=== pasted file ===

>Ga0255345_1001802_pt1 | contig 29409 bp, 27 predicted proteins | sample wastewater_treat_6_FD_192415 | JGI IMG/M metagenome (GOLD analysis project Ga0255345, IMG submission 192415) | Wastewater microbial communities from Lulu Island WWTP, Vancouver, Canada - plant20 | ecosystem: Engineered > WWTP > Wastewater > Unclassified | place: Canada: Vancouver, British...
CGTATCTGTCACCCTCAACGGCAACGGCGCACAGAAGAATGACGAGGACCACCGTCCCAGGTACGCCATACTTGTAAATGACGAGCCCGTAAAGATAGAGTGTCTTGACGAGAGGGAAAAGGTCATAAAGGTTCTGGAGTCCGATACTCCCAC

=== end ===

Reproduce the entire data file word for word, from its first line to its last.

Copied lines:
>Ga0255345_1001802_pt1 | contig 29409 bp, 27 predicted proteins | sample wastewater_treat_6_FD_192415 | JGI IMG/M metagenome (GOLD analysis project Ga0255345, IMG submission 192415) | Wastewater microbial communities from Lulu Island WWTP, Vancouver, Canada - plant20 | ecosystem: Engineered > WWTP > Wastewater > Unclassified | place: Canada: Vancouver, British...
CGTATCTGTCACCCTCAACGGCAACGGCGCACAGAAGAATGACGAGGACCACCGTCCCAGGTACGCCATACTTGTAAATGACGAGCCCGTAAAGATAGAGTGTCTTGACGAGAGGGAAAAGGTCATAAAGGTTCTGGAGTCCGATACTCCCAC